- The cybersecurity sector has been wrestling with a shortage of professionals for several years
- Like other industries, it’s ripe for automation – but some IT leaders think AI could take over the function entirely
Cybersecurity has had a staffing shortage for a while now. With attacks becoming ever more sophisticated, targeted, and frequent, that’s an obvious problem.
The average breach is reported to cost businesses US$3.6 million, according to Ponemon Research, going up to US$350 million for those of a larger scale.
Successful attacks are a case of ‘if’ not ‘when’. More or less every business relies on connectivity today, while a shift to remote work demands even more need for trusted and secure network infrastructure.
But finding skilled professionals to deploy and manage effective cybersecurity initiatives is proving the biggest struggle. According to research last year by IT security organization (ISC)², there are 2.93 million unfilled cybersecurity positions around the world.
Naturally, given a shortage of expertise and the evolution of technology taking place constantly, automation has been eyed as the solution to this skills deficit. That makes sense, and the cybersecurity solutions market is so busy and competitive that these kinds of tools are becoming available to reduce the growing burden of work on existing professionals.
Until now, automation has not been regarded as a “fix-all” solution in cybersecurity, with the “human factor” – advanced knowledge and experience – considered the most important aspect of information security.
However, a new report by Trend Micro found that two-fifths (41%) of IT leaders believe AI will replace their role by 2030, with the cloud security firms predicting that remote and cloud-based systems will be targeted ruthlessly in 2021.
The research was based on interviews with 500 IT directors and managers, CIOs, and CTOs, and likely won’t do much in attracting new professionals towards a long-lasting career in infosec.
Just 9% of respondents were confident AI would definitely not replace their job within the decade and close to a third said they thought automation technology would eventually replace almost all need for cybersecurity professionals.
In this new age of cybersecurity, just shy of a quarter of IT leaders believe data access will be tied to biometric or DNA data, making unauthorized access theoretically impossible, while security will be self-managing and automated.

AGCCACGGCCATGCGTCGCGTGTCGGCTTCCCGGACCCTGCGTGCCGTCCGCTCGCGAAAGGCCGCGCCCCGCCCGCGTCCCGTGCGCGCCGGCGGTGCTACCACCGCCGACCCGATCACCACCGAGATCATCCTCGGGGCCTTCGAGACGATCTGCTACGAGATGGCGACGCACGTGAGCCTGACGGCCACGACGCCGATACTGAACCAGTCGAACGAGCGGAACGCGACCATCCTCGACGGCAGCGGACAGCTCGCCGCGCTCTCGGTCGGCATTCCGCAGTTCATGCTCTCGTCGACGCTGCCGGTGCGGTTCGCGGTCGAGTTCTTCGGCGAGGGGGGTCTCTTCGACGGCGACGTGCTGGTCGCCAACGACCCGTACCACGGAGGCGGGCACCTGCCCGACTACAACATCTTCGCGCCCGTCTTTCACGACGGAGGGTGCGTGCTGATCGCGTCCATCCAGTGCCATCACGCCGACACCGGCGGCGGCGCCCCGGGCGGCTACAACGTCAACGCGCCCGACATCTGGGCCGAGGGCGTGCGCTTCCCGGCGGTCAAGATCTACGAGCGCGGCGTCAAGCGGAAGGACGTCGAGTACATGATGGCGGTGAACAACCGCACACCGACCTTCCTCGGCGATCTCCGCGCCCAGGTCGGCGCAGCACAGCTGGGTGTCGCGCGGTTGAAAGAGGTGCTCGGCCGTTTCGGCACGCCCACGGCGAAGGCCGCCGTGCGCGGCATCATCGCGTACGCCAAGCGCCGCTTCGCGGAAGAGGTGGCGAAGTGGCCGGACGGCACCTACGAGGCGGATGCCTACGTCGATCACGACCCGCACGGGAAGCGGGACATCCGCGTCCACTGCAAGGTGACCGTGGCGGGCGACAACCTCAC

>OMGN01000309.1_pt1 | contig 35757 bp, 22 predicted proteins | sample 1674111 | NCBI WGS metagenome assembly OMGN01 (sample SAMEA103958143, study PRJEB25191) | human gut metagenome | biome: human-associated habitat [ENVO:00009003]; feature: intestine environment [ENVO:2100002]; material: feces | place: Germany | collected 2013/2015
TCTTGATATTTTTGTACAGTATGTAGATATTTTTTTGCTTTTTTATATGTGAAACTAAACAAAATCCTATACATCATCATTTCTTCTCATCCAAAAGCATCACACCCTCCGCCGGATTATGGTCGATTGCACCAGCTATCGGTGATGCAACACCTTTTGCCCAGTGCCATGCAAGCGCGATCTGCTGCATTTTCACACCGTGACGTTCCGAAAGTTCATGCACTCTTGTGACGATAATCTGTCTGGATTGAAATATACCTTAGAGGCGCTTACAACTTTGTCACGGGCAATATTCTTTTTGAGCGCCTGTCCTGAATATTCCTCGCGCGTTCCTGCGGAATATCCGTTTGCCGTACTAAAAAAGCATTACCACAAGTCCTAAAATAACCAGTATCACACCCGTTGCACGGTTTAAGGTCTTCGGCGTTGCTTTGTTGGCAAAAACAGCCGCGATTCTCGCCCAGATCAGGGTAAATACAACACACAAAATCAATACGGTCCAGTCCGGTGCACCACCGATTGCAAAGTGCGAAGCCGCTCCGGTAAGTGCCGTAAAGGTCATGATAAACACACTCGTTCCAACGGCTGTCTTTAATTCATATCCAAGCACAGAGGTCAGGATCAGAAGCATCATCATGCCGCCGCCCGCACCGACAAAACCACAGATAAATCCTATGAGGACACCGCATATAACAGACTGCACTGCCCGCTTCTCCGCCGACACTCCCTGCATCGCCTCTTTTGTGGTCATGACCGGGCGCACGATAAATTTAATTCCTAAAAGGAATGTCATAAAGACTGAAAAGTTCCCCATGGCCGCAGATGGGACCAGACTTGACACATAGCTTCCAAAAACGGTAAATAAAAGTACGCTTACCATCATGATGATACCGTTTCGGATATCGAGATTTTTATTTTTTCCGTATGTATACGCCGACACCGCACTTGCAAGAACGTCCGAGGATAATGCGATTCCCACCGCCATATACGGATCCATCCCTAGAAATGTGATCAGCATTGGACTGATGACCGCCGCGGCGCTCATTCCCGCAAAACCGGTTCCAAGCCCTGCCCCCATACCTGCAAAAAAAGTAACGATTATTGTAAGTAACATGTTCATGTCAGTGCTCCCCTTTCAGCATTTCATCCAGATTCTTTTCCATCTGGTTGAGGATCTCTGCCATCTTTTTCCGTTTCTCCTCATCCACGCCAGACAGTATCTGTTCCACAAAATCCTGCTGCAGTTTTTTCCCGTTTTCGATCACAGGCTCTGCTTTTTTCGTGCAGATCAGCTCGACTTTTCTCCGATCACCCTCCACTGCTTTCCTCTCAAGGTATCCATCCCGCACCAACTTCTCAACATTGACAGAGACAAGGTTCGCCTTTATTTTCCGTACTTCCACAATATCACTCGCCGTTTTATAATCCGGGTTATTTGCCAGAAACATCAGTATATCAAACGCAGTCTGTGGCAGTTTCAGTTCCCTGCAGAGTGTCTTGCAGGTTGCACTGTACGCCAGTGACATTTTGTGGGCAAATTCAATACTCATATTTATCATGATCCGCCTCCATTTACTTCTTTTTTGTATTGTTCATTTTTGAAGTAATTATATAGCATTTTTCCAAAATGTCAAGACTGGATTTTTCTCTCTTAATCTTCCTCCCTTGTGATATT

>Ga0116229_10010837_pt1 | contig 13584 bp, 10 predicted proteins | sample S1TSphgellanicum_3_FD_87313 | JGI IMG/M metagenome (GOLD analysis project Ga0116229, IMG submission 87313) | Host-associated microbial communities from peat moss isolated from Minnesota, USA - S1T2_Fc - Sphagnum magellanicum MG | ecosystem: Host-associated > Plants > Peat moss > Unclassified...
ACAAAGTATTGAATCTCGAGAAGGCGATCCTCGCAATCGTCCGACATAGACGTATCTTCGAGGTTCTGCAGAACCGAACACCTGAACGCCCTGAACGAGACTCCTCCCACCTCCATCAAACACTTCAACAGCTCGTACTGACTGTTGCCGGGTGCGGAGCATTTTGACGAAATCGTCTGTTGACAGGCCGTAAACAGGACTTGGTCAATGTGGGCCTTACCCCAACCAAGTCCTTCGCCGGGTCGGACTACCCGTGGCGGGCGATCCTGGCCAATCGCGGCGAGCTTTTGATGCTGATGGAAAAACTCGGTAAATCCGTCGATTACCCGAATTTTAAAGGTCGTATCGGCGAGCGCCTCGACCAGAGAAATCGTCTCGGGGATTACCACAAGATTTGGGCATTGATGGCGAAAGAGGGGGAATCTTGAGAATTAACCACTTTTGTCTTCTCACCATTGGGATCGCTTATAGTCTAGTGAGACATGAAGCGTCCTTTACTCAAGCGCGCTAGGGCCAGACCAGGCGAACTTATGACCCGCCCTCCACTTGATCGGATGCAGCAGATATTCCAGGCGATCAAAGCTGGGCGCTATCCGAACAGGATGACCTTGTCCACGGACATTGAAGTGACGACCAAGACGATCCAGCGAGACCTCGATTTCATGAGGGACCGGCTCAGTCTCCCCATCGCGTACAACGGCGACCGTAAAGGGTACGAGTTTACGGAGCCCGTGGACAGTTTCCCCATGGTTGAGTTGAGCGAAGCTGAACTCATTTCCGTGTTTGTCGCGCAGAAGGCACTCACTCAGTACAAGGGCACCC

Already, machine learning has applications in advanced threat detection and stopping insider threats, which require a more nuanced approach to monitoring and response.
Sophisticated attacks that move laterally within a network or breaches caused by unwitting access to sensitive information can be tackled by automated and intelligent anomaly detection.
AI and machine learning can enable analysts and security teams to paw through masses of log and event data from applications, endpoints, and network devices to conduct rapid investigations and uncover patterns to determine the root cause of incidents.
As the threat landscape evolves, and the cost of a cybersecurity breach becomes increasingly catastrophic for small and large businesses alike, AI and machine learning will hand organizations improvements in detection speed, impact analysis, and response.
Advances like this may be crucial to halting the advance of more frequent and sophisticated attacks, particularly with cyberattackers themselves now employing AI and machine learning techniques for their own gain.
Cybercriminals can take AI designed for legitimate use cases and adapt it to illegal schemes. Readers will be familiar with CAPTCHA, a tool that has been around for decades now in order to defend against credential stuffing by presenting non-human bots the challenge of reading distorted text. As far as a couple of years ago, however, a Google study found that machine learning-based optical character recognition (OCR) technology could solve 99.8% of these challenges.
Criminals are also using AI to crack passwords faster. Brute force attacks can be sped up using deep learning; researchers have fed purpose-built neural networks tens of millions of leaked passwords, and have asked them to generate hundreds of millions of new passwords, which in one trial, turned out a 26% success rate.
Automation will undoubtedly replace numerous roles, or at least many aspects of them, within the coming years. And ten years is a long time in IT. That said, cybersecurity experts will likely remain in demand as human oversight of AI and automation programs will remain necessary.
Bharat Mistry, Technical Director at Trend Micro, said: “We need to be realistic about the future. While AI is a useful tool in helping us to defend against threats, its value can only be harnessed in combination with human expertise.”